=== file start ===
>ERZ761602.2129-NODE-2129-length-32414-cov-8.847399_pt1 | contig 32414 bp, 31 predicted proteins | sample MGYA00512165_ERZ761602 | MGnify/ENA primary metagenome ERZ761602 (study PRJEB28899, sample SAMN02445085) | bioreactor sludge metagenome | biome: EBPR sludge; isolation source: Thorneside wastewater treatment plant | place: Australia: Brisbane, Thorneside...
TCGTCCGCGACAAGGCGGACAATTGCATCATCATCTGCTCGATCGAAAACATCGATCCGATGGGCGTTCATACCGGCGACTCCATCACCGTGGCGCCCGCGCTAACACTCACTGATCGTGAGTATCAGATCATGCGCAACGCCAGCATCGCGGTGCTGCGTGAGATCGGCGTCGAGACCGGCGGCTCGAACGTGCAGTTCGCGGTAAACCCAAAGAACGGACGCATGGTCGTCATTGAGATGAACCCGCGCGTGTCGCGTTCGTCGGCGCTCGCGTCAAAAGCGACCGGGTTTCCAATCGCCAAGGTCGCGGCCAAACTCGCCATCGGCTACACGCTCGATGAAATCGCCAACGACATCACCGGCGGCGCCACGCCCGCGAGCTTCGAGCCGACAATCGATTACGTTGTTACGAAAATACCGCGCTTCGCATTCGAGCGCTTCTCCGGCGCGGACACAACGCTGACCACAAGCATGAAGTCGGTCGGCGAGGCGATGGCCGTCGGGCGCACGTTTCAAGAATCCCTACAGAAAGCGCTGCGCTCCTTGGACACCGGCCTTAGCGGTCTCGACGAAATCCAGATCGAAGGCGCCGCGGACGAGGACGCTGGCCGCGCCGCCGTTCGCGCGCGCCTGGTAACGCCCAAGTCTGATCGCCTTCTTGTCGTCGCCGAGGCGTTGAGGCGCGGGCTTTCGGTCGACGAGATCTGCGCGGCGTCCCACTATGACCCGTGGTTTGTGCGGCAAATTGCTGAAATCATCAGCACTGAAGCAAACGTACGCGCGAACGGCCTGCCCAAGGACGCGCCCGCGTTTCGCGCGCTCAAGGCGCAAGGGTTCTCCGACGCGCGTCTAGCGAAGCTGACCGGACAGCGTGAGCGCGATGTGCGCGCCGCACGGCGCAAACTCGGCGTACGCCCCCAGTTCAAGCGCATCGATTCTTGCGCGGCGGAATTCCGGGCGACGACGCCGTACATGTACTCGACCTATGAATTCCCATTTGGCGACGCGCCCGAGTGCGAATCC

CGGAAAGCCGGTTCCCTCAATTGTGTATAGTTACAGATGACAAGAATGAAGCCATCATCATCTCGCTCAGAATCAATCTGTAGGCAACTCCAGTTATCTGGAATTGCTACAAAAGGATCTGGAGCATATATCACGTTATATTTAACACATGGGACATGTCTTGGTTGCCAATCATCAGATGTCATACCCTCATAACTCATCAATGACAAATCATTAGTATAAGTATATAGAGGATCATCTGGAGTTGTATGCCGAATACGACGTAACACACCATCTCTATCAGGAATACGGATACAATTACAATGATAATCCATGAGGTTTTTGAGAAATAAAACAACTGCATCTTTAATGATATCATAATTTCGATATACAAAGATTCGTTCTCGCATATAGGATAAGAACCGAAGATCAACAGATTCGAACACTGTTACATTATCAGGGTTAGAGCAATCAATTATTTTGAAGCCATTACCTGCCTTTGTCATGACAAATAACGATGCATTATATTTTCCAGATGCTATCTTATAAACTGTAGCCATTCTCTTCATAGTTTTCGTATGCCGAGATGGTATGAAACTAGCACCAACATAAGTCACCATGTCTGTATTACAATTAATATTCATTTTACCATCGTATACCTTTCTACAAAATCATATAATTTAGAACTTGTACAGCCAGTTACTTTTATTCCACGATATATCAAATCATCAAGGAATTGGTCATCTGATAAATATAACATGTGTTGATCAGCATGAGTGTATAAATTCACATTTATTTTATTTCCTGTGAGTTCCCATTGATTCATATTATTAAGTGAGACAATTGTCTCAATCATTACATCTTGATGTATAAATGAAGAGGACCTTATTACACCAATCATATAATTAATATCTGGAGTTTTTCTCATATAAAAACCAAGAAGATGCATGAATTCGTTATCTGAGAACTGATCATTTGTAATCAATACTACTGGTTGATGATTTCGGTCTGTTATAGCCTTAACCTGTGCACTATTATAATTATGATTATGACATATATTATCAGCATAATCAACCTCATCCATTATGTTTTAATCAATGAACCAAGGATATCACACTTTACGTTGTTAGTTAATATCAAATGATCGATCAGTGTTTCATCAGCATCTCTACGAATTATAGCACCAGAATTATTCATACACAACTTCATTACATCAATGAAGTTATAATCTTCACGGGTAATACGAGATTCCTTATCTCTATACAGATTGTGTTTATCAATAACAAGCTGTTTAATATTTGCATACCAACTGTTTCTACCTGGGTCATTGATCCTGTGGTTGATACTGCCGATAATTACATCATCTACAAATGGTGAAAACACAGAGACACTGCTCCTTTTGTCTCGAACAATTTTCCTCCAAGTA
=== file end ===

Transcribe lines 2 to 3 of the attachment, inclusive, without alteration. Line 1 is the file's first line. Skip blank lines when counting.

TCGTCCGCGACAAGGCGGACAATTGCATCATCATCTGCTCGATCGAAAACATCGATCCGATGGGCGTTCATACCGGCGACTCCATCACCGTGGCGCCCGCGCTAACACTCACTGATCGTGAGTATCAGATCATGCGCAACGCCAGCATCGCGGTGCTGCGTGAGATCGGCGTCGAGACCGGCGGCTCGAACGTGCAGTTCGCGGTAAACCCAAAGAACGGACGCATGGTCGTCATTGAGATGAACCCGCGCGTGTCGCGTTCGTCGGCGCTCGCGTCAAAAGCGACCGGGTTTCCAATCGCCAAGGTCGCGGCCAAACTCGCCATCGGCTACACGCTCGATGAAATCGCCAACGACATCACCGGCGGCGCCACGCCCGCGAGCTTCGAGCCGACAATCGATTACGTTGTTACGAAAATACCGCGCTTCGCATTCGAGCGCTTCTCCGGCGCGGACACAACGCTGACCACAAGCATGAAGTCGGTCGGCGAGGCGATGGCCGTCGGGCGCACGTTTCAAGAATCCCTACAGAAAGCGCTGCGCTCCTTGGACACCGGCCTTAGCGGTCTCGACGAAATCCAGATCGAAGGCGCCGCGGACGAGGACGCTGGCCGCGCCGCCGTTCGCGCGCGCCTGGTAACGCCCAAGTCTGATCGCCTTCTTGTCGTCGCCGAGGCGTTGAGGCGCGGGCTTTCGGTCGACGAGATCTGCGCGGCGTCCCACTATGACCCGTGGTTTGTGCGGCAAATTGCTGAAATCATCAGCACTGAAGCAAACGTACGCGCGAACGGCCTGCCCAAGGACGCGCCCGCGTTTCGCGCGCTCAAGGCGCAAGGGTTCTCCGACGCGCGTCTAGCGAAGCTGACCGGACAGCGTGAGCGCGATGTGCGCGCCGCACGGCGCAAACTCGGCGTACGCCCCCAGTTCAAGCGCATCGATTCTTGCGCGGCGGAATTCCGGGCGACGACGCCGTACATGTACTCGACCTATGAATTCCCATTTGGCGACGCGCCCGAGTGCGAATCC

CGGAAAGCCGGTTCCCTCAATTGTGTATAGTTACAGATGACAAGAATGAAGCCATCATCATCTCGCTCAGAATCAATCTGTAGGCAACTCCAGTTATCTGGAATTGCTACAAAAGGATCTGGAGCATATATCACGTTATATTTAACACATGGGACATGTCTTGGTTGCCAATCATCAGATGTCATACCCTCATAACTCATCAATGACAAATCATTAGTATAAGTATATAGAGGATCATCTGGAGTTGTATGCCGAATACGACGTAACACACCATCTCTATCAGGAATACGGATACAATTACAATGATAATCCATGAGGTTTTTGAGAAATAAAACAACTGCATCTTTAATGATATCATAATTTCGATATACAAAGATTCGTTCTCGCATATAGGATAAGAACCGAAGATCAACAGATTCGAACACTGTTACATTATCAGGGTTAGAGCAATCAATTATTTTGAAGCCATTACCTGCCTTTGTCATGACAAATAACGATGCATTATATTTTCCAGATGCTATCTTATAAACTGTAGCCATTCTCTTCATAGTTTTCGTATGCCGAGATGGTATGAAACTAGCACCAACATAAGTCACCATGTCTGTATTACAATTAATATTCATTTTACCATCGTATACCTTTCTACAAAATCATATAATTTAGAACTTGTACAGCCAGTTACTTTTATTCCACGATATATCAAATCATCAAGGAATTGGTCATCTGATAAATATAACATGTGTTGATCAGCATGAGTGTATAAATTCACATTTATTTTATTTCCTGTGAGTTCCCATTGATTCATATTATTAAGTGAGACAATTGTCTCAATCATTACATCTTGATGTATAAATGAAGAGGACCTTATTACACCAATCATATAATTAATATCTGGAGTTTTTCTCATATAAAAACCAAGAAGATGCATGAATTCGTTATCTGAGAACTGATCATTTGTAATCAATACTACTGGTTGATGATTTCGGTCTGTTATAGCCTTAACCTGTGCACTATTATAATTATGATTATGACATATATTATCAGCATAATCAACCTCATCCATTATGTTTTAATCAATGAACCAAGGATATCACACTTTACGTTGTTAGTTAATATCAAATGATCGATCAGTGTTTCATCAGCATCTCTACGAATTATAGCACCAGAATTATTCATACACAACTTCATTACATCAATGAAGTTATAATCTTCACGGGTAATACGAGATTCCTTATCTCTATACAGATTGTGTTTATCAATAACAAGCTGTTTAATATTTGCATACCAACTGTTTCTACCTGGGTCATTGATCCTGTGGTTGATACTGCCGATAATTACATCATCTACAAATGGTGAAAACACAGAGACACTGCTCCTTTTGTCTCGAACAATTTTCCTCCAAGTA